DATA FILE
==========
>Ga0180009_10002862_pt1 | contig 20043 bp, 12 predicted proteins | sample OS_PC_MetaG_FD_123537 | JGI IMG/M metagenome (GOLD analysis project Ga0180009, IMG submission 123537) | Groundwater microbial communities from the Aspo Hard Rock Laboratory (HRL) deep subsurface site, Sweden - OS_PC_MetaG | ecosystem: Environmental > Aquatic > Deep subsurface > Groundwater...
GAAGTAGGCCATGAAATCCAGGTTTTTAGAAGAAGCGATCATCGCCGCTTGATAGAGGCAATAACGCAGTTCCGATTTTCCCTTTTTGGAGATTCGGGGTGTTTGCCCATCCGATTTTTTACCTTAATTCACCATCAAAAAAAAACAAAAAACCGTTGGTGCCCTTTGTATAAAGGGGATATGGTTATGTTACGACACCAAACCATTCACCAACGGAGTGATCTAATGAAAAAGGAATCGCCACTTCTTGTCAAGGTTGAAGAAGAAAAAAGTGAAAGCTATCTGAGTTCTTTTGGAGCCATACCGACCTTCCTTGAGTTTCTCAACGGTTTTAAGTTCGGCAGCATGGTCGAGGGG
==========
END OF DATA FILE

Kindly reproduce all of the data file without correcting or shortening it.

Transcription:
>Ga0180009_10002862_pt1 | contig 20043 bp, 12 predicted proteins | sample OS_PC_MetaG_FD_123537 | JGI IMG/M metagenome (GOLD analysis project Ga0180009, IMG submission 123537) | Groundwater microbial communities from the Aspo Hard Rock Laboratory (HRL) deep subsurface site, Sweden - OS_PC_MetaG | ecosystem: Environmental > Aquatic > Deep subsurface > Groundwater...
GAAGTAGGCCATGAAATCCAGGTTTTTAGAAGAAGCGATCATCGCCGCTTGATAGAGGCAATAACGCAGTTCCGATTTTCCCTTTTTGGAGATTCGGGGTGTTTGCCCATCCGATTTTTTACCTTAATTCACCATCAAAAAAAAACAAAAAACCGTTGGTGCCCTTTGTATAAAGGGGATATGGTTATGTTACGACACCAAACCATTCACCAACGGAGTGATCTAATGAAAAAGGAATCGCCACTTCTTGTCAAGGTTGAAGAAGAAAAAAGTGAAAGCTATCTGAGTTCTTTTGGAGCCATACCGACCTTCCTTGAGTTTCTCAACGGTTTTAAGTTCGGCAGCATGGTCGAGGGG